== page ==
Steve and Veronica Baetje began selling their goat cheese commercially in 2007. Today Baetje Farms (8932 Jackson School Road, Bloomsdale; 573-483-9021), off Interstate 55 about 50 miles south of St. Louis, produces several varieties of aged and fresh goat- and sheep-milk cheeses in the French and European style.
The Baetjes handcraft their goat cheeses using milk obtained from their very own herd of registered Saanen dairy goats.
You can find Baetje Farms cheeses locally at Whole Foods Market and Local Harvest Grocery, among other places. The Baetjes also operate stands at farmers' markets including Soulard and Schlafly. (The Baetjes ask you not to drop in on them and their goats in their native habitat, however; the farmers aren't set up to entertain visitors.)
The barn dates back to 1912; the Baetjes added the cheese plant in 2006.
The Baetjes' herd of Saanen goats enjoy their morning meal while being milked. The largest breed of dairy goat, the Saanen originated in Switzerland.
Each able goat on the farm is milked every twelve hours and will produce one-half to one gallon a day, depending on her age.
Filled canisters are filtered, then the milk is poured into a vat to chill down to 40 degrees Fahrenheit.
The Bloomsdale is a mold-ripened cheese that's rolled in a mixture of ash and salt. As the cheese ages, the textures becomes softer and creamier. This batch has been aging for only about a week.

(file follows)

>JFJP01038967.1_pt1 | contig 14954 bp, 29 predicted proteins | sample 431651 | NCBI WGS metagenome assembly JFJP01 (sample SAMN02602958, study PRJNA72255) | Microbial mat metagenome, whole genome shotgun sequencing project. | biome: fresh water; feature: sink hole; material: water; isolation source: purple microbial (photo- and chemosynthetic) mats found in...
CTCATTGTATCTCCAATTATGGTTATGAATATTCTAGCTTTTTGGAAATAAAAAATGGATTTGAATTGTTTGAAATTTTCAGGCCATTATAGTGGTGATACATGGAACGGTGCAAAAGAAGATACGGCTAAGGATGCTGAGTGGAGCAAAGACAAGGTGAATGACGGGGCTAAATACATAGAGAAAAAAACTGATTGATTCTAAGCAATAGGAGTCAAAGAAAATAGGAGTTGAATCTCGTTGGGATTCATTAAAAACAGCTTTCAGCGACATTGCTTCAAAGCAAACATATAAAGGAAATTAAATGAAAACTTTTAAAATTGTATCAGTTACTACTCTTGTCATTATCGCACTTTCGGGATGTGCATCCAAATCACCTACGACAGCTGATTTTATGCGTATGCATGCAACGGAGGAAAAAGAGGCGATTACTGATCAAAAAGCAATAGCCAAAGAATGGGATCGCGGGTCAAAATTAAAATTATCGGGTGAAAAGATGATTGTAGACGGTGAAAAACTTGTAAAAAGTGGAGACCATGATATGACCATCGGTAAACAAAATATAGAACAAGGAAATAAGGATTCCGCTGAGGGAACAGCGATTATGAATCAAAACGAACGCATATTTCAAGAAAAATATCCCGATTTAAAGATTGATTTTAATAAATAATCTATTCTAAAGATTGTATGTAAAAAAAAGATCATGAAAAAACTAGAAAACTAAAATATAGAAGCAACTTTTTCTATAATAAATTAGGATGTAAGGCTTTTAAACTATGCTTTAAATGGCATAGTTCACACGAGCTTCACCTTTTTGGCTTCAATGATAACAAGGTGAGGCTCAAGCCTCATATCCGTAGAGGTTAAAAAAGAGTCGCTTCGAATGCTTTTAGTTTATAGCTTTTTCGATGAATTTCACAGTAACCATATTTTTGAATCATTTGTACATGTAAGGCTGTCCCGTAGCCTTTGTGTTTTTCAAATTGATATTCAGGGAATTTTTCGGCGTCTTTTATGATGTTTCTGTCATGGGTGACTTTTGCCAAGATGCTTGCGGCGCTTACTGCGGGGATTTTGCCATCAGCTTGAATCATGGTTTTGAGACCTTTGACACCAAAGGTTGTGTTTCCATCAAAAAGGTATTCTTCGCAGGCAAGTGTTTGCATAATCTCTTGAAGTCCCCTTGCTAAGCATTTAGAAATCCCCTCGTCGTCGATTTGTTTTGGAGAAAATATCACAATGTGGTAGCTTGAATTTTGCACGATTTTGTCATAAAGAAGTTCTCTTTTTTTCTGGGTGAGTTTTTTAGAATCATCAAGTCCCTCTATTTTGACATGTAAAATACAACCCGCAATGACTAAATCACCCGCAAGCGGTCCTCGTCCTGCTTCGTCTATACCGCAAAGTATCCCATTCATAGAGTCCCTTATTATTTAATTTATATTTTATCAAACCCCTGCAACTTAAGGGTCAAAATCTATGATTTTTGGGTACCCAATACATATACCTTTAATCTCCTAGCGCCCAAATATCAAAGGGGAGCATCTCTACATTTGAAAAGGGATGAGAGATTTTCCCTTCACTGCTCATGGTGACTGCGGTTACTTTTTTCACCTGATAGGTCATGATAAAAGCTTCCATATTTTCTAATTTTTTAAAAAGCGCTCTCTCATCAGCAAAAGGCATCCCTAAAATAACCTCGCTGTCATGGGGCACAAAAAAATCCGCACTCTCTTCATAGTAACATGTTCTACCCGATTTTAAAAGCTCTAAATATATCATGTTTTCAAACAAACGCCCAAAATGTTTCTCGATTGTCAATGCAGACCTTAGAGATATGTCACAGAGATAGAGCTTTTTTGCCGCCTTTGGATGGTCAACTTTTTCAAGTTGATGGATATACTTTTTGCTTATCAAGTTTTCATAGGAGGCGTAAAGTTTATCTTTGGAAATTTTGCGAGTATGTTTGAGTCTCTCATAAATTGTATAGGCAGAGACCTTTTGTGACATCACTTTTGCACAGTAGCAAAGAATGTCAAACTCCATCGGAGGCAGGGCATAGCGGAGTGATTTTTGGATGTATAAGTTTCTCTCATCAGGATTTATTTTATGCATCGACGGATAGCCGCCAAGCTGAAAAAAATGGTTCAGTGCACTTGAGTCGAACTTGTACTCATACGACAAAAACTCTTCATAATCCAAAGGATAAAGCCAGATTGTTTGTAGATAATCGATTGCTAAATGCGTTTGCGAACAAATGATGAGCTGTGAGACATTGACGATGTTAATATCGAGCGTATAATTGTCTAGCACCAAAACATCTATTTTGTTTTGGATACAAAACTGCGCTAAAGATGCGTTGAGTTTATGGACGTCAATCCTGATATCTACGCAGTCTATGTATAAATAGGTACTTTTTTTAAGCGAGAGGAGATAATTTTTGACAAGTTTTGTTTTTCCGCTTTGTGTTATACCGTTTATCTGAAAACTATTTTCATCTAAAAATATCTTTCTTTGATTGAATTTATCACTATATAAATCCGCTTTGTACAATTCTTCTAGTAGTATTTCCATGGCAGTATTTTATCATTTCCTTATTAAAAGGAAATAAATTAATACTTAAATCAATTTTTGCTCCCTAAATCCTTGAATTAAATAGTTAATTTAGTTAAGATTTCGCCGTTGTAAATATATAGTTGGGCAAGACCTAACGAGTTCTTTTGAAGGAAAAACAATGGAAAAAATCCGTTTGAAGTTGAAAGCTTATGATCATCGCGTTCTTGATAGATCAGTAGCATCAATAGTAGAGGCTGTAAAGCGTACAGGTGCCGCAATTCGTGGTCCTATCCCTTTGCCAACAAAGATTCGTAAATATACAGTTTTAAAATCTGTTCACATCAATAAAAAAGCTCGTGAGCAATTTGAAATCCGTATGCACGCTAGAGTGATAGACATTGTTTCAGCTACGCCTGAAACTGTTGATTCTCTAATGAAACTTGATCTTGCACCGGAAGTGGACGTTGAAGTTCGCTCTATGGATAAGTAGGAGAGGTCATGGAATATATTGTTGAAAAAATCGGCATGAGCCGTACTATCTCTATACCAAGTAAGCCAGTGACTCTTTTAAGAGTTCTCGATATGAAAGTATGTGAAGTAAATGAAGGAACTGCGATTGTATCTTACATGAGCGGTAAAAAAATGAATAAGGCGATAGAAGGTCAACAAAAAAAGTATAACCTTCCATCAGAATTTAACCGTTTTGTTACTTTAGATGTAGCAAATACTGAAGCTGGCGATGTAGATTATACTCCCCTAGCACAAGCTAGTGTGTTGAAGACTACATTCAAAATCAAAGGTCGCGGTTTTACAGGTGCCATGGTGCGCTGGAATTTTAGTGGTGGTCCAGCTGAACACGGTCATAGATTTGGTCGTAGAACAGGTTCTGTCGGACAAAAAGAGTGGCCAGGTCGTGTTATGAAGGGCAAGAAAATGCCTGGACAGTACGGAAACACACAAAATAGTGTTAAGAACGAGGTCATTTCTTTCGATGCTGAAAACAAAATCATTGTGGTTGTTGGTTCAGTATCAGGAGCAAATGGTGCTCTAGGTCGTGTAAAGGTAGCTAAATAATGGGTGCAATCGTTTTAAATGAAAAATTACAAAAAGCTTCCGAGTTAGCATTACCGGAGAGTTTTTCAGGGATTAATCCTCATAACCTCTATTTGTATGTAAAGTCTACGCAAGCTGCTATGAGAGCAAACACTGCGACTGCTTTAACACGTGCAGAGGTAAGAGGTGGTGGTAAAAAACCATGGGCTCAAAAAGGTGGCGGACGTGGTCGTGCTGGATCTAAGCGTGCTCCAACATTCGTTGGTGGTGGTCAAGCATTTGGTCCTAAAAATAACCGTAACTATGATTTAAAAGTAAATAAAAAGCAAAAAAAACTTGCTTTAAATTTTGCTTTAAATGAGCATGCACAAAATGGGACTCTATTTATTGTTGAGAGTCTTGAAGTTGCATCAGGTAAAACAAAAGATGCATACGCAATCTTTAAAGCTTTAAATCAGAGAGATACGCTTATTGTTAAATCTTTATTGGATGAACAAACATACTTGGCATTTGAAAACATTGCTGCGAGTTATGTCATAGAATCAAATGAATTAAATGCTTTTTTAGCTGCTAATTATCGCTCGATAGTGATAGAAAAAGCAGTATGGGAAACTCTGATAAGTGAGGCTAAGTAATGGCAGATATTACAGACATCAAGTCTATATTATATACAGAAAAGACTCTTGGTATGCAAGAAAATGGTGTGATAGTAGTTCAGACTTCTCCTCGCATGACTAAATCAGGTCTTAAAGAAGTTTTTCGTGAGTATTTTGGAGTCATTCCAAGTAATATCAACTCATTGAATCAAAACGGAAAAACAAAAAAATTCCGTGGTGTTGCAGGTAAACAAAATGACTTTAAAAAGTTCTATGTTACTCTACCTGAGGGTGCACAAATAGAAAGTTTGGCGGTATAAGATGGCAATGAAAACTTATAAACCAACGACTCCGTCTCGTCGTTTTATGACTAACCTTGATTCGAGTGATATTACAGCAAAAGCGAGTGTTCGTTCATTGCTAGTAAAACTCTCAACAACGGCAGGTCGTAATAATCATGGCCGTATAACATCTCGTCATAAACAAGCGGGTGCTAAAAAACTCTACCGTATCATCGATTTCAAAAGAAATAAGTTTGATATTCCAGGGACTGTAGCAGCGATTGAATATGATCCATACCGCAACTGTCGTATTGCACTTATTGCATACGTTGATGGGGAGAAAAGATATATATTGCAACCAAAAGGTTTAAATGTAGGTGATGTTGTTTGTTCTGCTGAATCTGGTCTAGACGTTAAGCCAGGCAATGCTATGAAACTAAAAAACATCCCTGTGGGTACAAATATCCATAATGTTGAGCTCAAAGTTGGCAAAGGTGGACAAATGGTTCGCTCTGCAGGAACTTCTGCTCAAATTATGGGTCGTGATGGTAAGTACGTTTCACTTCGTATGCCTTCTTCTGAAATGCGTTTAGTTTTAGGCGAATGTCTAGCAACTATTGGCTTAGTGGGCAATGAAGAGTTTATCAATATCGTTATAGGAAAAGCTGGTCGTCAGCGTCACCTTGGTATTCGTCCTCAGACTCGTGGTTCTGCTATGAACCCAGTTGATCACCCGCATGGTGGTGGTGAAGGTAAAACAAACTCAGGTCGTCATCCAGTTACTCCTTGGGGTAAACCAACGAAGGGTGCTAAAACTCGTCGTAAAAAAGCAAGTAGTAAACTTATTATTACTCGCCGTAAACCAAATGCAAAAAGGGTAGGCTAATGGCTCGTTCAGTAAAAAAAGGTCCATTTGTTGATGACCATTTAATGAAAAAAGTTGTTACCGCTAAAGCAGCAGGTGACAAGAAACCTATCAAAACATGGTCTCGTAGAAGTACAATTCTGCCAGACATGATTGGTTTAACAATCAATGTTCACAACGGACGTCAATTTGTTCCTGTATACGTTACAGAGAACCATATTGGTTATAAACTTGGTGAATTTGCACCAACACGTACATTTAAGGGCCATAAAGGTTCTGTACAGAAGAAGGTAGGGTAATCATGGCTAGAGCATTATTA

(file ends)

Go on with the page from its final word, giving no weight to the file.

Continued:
The Bloomsdale, nearly ready to wrap. Bloomsdale took a Super Gold and was one of the top sixteen finalists for "Best in the World" at the World Cheese Awards in Birmingham, England, in 2011.
A new variety of Coeur du Clos cheese, made with a Port wine brine, will soon be available for sale.
Tracey Wehner and Carol Smith, Baetje Farms packaging engineers.
The Bloomsdale, a Coeur de la Crème with garlic and chives, the Coeur du Clos, Miette, Fleur de la Vallée and Sainte Genevieve.
Veronica Baetje married Steve in 1991 and had dreamed of becoming a shepherd.
Steve Baetje relied heavily on his background in construction when designing the dairy. The Baetjes and their team begin their day at about 3 a.m. and don't rest till the sun sets.
The yearling barn. Goats and kids are allowed free access to the barn and a large pasture.
The heart-shaped Coeur de la Créme with garlic and chives is perfect on crackers or grilled steak.
Editor's note: Sometimes food renders Gut Check speechless. That's why God invented the DSLR. In our continuing effort to cause your mouth to water onto your keyboard, we bring you our weekly Food Photo Essay.
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